The Kansas City Star
Jury recommends life for Yust for slayings of 2 women
A jury on Friday afternoon recommended a sentence of life in prison for Kylr Yust, who was convicted the day before in the killings of two young women who disappeared roughly 10 years apart in Cass County.
Yust, 32, was found guilty of voluntary manslaughter in the death of Kara Kopetsky, 17, and of second-degree murder in the death of Jessica Runions, 21.
The jury recommended a sentence of life in prison on the murder conviction and a sentence of 15 years for the manslaughter charge. He will be eligible for parole. Sentencing is scheduled for 2:30 p.m. June 7.
When the jury’s recommendation was read aloud by the judge, several family and friends observing from the courtroom gasped softly. Some shed tears.
Speaking to reporters after court adjourned, the mothers of Kopetsky and Runions expressed gratitude to the community for all the love and prayers during the time when their daughters were missing.
“We’re thankful to be where we are today,” said Rhonda Beckford, Kopetsky’s mother. “Because there were days when we didn’t know if our girls would ever be found. And we’re just so thankful that they were found. We have them back
Standing beside her as spurts of rain began trickling down over the Cass County Justice Center was Jamie Runions, who called the community’s support and love for the girls “overwhelming.”
Earlier Friday in court, family members of Kopetsky and Runions gave testimony about who the young women were in life and how their disappearances and deaths affected those who cared for them.
Kopetsky was reported missing in May 2007, and Runions was last seen alive in September 2016.
“It ripped our whole family apart and changed our lives forever,” Rhonda Beckford said of the day her daughter went missing. “It started a 10-year nightmare.”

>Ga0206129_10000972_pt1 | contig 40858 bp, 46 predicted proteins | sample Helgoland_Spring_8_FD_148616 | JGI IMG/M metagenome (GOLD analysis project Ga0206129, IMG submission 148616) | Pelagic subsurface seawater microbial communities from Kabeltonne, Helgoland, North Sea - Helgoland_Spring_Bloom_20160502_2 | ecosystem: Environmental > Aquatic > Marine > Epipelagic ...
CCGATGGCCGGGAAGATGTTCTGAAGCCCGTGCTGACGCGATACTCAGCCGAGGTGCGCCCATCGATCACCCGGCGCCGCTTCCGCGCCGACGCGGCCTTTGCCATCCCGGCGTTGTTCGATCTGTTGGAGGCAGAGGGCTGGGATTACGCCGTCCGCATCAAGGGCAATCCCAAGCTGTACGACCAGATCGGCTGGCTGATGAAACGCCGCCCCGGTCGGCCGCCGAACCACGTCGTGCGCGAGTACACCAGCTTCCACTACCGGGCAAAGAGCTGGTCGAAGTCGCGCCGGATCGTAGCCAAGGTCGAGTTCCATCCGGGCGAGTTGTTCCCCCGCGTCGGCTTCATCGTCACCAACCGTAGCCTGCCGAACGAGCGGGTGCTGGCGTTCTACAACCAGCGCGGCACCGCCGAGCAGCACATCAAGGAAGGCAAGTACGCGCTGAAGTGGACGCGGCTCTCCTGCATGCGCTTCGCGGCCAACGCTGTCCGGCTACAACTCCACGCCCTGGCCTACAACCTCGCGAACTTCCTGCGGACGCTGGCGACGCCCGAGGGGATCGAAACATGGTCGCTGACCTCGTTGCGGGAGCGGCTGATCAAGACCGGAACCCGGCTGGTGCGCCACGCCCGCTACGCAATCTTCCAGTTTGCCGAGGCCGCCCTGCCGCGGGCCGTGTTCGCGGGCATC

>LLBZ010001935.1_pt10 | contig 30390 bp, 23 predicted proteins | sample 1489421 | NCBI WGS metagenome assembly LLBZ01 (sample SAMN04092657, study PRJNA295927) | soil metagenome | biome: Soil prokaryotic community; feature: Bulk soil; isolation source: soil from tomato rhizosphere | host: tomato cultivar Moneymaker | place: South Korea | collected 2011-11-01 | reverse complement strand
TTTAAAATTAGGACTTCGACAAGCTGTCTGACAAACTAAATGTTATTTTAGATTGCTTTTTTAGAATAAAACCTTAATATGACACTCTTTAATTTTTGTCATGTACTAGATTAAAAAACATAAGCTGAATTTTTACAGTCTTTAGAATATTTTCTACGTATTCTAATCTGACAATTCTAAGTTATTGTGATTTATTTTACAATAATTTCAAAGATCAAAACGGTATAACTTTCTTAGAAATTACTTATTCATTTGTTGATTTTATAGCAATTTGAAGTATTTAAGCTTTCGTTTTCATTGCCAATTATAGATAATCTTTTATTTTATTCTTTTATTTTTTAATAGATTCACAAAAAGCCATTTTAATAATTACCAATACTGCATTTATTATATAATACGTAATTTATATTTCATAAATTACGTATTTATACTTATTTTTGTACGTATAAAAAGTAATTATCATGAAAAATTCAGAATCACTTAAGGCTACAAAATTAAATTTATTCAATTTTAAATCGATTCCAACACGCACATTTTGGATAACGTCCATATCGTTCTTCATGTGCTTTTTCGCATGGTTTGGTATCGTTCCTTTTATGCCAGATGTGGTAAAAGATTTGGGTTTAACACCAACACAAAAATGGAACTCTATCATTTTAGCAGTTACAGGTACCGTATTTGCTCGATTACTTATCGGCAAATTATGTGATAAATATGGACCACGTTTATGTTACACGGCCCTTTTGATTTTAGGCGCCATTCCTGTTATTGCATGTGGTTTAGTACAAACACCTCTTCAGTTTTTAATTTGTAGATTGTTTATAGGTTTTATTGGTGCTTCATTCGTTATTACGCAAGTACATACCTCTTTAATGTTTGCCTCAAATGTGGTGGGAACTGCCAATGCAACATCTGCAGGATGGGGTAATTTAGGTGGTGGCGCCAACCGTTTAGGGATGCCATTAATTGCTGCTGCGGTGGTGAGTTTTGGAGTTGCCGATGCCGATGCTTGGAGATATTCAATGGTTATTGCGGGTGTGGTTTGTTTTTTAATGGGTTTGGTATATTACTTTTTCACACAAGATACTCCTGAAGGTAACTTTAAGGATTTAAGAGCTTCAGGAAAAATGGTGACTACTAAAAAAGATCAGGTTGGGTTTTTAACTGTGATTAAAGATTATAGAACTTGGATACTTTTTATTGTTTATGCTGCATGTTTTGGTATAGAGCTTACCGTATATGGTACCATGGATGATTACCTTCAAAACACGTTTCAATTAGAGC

Kopetsky was planning to go to school to become a radiology technician and go into a medical field, Beckford said. She was carefree and loving and loyal to friends
“I don’t feel that justice was served as far as Kara was concerned,” Beckford told the jurors.
Kopetsky’s stepfather, Jim Beckford, told jurors that Rhonda Beckford has paid Kopetsky’s phone bill for 14 years since her disappearance just in the hope that somebody might call.
“If you were to check the phone records today, you will see that I called it on Sunday night just to hear that one little wisp of her voice,” he said.
Jessica Runions was a loving sister, her mother said. People gravitated toward her. She loved to dance and loved music.
“It’s been the longest four years and seven months of my entire life,” Jamie Runions said. Another daughter survived a suicide attempt during that period, she said.
John Runions told jurors that his daughter’s killing has devastated him and others. He told jurors about the futures that the women will miss — the birthdays, the family gathering and the hugs and kisses.
“I don’t get to walk my daughter down the aisle and see her be married and be a mother,” he said. “Her sisters don’t get to look up to her anymore. And she loved her sisters.”